Post-Colonialism is the Premeditated Crime of Empire


Every so often a little gem does the rounds over the internet, and, like any other meme, gets passed from person to person like a virus until it enters into the public imagination as a statement of fact. This is why we are taught that it is important to check and verify our sources. The little gem to which I am referring is the quote attributed to Lord Thomas Babington Macaulay, 1st Baron Macaulay (1800-59), where he references the need of Britain to break the backbone of India in a speech to the British parliament at Westminster. As succulent as this quote is, it is more than likely of a spurious provenance. Macaulay was in India serving on the Supreme Council on the date on which this speech was meant to have been given, and no citations of it can be found in the parliamentary records. Therefore the historian must discount this quote as source material. It is sad to lose such a smoking gun, but this by no means demands that we do not see the British imperial project as a desire to break the back of subject nations. The misery we see in the world today was not a mere by-product of empire. It was the intention of empires.

No empire can exist for long, and certainly not to the global extent of the British Empire, unless the intention to destroy the culture of the conquered nation is built into the very plans of imperial expansion. Lord Macaulay himself understood this well even when he was in India between 1834 and 1838. It was he himself who set up the British education system in India, not with the intention of bettering the fortunes of the Indian people, but to better the fortunes of England by the creation of a native class of imperial administrators. He knew that native culture and education, which existed long before the arrival of the British East India Company, could only foster a sense of resistance within India to foreign domination. It was for this reason that the British set up schools for Indians where British ideals and values would be extoled over and against traditional Indian culture. The social inequality which this gave rise to is still very much a part of modern India. What we have in this spurious quote, whilst perhaps not the verbatim words of Macaulay, is a crystallisation of how empire works and how it was seen to work even in the early nineteenth century.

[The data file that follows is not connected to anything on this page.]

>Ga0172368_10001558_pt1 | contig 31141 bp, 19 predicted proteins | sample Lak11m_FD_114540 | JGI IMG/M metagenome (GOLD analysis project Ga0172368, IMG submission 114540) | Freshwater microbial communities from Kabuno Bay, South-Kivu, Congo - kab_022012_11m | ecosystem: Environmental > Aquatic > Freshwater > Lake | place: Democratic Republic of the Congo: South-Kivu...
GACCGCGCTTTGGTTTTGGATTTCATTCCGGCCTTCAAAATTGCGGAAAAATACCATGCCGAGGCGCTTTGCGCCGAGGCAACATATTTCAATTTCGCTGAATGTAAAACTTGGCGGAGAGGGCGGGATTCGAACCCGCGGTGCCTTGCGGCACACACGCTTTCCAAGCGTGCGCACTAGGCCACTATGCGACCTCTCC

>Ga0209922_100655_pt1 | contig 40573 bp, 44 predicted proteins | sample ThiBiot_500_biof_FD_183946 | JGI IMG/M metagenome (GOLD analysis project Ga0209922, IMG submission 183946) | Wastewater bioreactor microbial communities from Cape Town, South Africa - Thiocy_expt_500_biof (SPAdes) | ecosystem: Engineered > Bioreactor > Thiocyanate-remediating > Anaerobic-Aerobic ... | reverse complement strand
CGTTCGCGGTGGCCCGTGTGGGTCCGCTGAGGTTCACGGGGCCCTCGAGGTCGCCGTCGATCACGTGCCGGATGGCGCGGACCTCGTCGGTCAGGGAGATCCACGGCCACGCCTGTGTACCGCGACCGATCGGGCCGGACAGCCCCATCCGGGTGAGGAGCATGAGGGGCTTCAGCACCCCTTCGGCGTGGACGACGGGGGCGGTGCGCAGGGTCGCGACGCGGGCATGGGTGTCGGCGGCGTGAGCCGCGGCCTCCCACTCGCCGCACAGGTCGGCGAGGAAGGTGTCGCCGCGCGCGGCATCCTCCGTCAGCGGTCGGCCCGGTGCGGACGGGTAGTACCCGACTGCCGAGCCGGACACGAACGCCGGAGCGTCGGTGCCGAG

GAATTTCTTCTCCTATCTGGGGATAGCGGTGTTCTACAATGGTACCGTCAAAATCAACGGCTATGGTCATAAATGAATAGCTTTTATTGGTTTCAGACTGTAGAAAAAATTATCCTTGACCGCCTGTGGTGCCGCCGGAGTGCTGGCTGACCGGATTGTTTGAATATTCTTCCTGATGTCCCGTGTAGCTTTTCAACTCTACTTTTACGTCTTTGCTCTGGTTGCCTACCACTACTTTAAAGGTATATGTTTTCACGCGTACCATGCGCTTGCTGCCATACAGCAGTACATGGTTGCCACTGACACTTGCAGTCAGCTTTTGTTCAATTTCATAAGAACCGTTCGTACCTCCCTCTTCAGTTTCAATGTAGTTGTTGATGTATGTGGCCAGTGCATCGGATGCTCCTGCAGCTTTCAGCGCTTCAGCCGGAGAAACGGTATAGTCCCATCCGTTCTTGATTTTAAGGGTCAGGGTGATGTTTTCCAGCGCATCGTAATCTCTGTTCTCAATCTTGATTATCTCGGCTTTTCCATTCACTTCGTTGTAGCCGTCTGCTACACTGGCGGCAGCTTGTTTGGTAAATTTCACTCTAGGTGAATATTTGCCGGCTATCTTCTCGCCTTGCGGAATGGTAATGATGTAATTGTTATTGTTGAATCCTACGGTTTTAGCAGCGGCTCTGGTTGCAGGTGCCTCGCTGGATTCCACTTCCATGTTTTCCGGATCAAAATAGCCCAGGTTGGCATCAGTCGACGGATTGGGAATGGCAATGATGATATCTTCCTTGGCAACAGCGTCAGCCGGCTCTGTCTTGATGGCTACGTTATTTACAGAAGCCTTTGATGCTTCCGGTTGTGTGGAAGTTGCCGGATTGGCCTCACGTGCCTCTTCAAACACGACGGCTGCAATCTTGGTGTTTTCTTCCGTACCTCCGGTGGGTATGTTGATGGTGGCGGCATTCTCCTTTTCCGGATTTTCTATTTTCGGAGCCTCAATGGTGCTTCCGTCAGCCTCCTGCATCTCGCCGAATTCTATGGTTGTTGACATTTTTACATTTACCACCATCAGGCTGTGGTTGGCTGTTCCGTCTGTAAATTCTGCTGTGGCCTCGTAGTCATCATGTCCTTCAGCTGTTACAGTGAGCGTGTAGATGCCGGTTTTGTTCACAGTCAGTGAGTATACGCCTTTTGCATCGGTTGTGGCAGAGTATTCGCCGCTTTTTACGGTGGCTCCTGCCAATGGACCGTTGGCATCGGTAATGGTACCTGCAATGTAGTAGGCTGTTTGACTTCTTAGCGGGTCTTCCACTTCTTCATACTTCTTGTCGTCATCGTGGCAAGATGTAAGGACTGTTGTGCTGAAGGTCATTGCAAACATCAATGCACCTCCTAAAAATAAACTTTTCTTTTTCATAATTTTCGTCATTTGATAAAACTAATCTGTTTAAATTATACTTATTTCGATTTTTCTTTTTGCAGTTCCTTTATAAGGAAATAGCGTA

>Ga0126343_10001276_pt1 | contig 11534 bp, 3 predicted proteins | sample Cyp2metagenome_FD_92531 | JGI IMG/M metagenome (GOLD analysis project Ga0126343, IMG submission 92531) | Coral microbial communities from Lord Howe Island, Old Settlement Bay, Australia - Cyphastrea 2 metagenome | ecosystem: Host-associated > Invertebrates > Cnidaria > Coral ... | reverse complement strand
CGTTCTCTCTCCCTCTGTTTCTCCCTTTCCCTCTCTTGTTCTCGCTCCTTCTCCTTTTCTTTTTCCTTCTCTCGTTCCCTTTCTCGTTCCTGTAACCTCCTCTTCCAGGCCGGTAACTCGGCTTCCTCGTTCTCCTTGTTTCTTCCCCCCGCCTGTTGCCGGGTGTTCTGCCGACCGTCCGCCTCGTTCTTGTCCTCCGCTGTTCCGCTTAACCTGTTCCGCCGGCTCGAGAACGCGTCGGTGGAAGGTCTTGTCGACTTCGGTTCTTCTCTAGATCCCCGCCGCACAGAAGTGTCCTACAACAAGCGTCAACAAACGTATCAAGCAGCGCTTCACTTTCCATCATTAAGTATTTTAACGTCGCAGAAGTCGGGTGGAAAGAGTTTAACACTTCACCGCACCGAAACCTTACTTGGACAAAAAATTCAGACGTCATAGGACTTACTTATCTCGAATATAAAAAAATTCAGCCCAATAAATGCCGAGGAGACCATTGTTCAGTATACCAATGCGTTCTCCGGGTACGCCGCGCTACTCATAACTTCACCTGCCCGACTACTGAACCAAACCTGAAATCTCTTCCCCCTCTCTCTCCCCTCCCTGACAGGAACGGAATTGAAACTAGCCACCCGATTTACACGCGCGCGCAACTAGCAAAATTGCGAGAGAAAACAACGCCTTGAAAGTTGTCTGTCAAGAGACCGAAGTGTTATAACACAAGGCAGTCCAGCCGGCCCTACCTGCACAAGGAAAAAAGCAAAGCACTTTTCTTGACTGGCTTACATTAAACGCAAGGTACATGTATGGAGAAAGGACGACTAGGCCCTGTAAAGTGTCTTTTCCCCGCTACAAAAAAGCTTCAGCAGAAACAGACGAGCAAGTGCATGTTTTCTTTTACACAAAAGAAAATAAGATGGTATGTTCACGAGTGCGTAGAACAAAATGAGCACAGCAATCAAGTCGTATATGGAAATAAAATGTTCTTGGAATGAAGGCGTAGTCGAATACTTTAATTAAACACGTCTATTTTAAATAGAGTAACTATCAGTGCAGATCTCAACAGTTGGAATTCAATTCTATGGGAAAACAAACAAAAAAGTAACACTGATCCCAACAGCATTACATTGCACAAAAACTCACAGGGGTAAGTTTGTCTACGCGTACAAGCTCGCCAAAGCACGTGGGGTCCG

Ùr-Fhàsaidh
Jason Michael
Blog Author

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